NEW YORK (TheStreet) -- Banks are starting to loosen the spigots and lend to small businesses again.
Perhaps it's a sign of an emerging economy or a response to the growth of crowdfunding, which presents a direct threat to banks, with $1 billion raised by just a single crowdfunding firm, Kickstarter.com.)
Whatever the reason, the U.S. Small Business Administration says small-business lending is increasingly robust.
"Borrowing conditions for small businesses have been gradually improving," the SBA says in a recent report. "Commercial banks have eased their lending conditions and terms, though it's still relatively tight compared to pre-recession conditions."
In total, small-business borrowing amounted to approximately $1 trillion last year -- $585 million in business loans outstanding, $422 billion in credit from finance companies "and the rest from a mix of sources," the SBA says.
If you're a small-business owner looking for bank lending capital, how do you get in on the action?
Aim for a smaller bank.
Small banks and credit unions are generally more amenable to lending money to local businesses than one of the big bank behemoths. Plus, you'll have a better chance to make your case face to face and can build a strong relationship with a smaller bank based on an ongoing relationships.
Get informed before applying.
Before you actually apply for a business loan, talk to a loan officer at a local bank. Find out what steps are needed to get a loan approved -- ask about proper documentation, what bank looks for in a business plan (make sure to have one ready to go before you apply) and what separates the winners from the losers in the business loan application process.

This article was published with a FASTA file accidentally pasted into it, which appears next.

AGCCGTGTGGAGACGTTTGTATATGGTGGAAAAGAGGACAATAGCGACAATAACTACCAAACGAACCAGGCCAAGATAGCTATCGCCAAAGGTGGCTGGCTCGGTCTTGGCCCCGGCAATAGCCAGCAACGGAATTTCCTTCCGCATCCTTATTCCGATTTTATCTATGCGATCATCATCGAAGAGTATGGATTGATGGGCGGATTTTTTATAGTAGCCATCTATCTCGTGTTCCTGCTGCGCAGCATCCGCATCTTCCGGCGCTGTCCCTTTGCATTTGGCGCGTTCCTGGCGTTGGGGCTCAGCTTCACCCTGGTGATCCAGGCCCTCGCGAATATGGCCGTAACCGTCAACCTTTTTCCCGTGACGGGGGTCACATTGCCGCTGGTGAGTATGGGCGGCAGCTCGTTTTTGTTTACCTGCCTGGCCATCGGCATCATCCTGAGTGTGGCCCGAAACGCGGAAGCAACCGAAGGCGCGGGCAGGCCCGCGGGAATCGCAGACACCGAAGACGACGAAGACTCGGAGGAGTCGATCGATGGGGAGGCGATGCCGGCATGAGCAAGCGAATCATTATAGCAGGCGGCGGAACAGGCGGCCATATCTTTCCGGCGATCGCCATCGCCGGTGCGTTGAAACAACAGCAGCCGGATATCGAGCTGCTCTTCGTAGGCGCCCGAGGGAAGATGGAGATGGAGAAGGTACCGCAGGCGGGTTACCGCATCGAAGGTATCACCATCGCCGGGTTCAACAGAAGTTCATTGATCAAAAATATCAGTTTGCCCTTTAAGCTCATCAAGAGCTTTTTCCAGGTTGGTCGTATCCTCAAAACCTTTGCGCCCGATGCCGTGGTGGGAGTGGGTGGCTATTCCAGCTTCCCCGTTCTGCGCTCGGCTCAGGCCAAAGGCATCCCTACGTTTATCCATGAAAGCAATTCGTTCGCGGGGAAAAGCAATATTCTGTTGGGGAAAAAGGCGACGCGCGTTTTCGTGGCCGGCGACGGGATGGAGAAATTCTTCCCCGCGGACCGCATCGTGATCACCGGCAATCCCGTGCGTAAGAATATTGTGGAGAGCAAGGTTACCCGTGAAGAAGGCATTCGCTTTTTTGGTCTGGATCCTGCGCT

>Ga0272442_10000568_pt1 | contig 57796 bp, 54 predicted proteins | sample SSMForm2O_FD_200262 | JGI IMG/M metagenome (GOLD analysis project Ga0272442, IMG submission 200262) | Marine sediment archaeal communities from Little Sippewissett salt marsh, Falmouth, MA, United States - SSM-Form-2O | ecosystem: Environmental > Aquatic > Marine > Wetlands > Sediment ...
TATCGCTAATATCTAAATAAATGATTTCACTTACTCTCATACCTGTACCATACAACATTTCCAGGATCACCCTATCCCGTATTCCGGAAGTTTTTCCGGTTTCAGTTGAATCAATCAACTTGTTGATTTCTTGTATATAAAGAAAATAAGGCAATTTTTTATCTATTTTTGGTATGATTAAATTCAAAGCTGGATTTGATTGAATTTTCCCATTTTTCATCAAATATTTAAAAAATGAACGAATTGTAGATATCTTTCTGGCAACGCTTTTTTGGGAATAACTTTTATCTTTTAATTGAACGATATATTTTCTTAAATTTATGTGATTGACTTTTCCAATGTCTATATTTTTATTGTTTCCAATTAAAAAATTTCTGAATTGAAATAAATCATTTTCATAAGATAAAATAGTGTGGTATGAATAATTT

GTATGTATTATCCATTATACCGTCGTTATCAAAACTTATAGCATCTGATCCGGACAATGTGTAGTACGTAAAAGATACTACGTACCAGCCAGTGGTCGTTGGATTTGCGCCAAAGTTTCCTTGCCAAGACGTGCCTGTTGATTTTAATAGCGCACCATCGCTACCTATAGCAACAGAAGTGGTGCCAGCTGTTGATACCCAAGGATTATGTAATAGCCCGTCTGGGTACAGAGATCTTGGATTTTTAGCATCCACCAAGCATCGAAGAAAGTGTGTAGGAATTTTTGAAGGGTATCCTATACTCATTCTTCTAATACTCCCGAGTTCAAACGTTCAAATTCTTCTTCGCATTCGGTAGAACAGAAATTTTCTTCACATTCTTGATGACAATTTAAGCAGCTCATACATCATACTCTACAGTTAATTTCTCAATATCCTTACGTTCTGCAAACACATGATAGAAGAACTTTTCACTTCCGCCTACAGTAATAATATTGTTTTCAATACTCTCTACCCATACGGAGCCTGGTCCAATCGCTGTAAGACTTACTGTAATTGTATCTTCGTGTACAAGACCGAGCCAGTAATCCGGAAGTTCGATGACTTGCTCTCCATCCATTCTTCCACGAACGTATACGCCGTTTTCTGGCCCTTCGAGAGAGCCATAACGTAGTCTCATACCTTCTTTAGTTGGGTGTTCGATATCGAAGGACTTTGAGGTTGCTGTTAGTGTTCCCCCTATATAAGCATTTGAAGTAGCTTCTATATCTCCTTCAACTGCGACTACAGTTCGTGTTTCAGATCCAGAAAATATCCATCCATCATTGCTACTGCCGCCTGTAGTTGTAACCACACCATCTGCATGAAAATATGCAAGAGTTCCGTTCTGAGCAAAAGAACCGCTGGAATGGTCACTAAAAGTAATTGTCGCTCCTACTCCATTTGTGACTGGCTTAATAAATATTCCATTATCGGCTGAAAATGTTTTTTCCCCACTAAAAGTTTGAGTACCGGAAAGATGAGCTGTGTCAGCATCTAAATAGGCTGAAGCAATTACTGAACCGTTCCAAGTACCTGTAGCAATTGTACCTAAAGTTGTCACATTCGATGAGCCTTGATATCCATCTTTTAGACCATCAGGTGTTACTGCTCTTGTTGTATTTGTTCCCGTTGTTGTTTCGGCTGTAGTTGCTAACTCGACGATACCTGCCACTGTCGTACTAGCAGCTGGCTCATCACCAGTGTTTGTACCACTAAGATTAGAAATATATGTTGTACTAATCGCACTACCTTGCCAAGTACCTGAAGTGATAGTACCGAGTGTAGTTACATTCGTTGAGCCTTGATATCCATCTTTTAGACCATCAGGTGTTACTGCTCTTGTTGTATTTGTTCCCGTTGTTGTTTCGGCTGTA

Make sure your credit is squeaky clean.
The margin for error on a commercial bank loan is thin. Just one mistake can lead to a "rejected" stamp on your loan application. So priority one is establishing that your company is a good credit risk. (The SBA says that banks view credit as an asset, and assets are high on the list of loan approval criteria.) Check your credit before you apply for a loan, and be quick to clean up any errors or discrepancies.
Build a case for yourself.
What do banks look for in a good small-business loan deal? Ideally, they want you to prove your ability to pay back the loan. That means having suitable financial assets, decent collateral, steady cash flow and a demonstrated track record of profitability. You'll need to document all that and be ready to hand it over to bank lenders when they ask.
Think like a lender.
To raise your chances of getting a loan approval, walk a mile in a bank lending officer's shoes and ask "What would give me an edge with this bank and this lending officer?" The best answer: Prove to the lender your business is a winner and will provide plenty of business (and loan revenue) for that bank.
Granted, getting a business loan approved isn't just a five-step process. But adhering to these tips can go a long way in getting your firm the capital it needs to grow -- ideally without any messy red tape or rejections.
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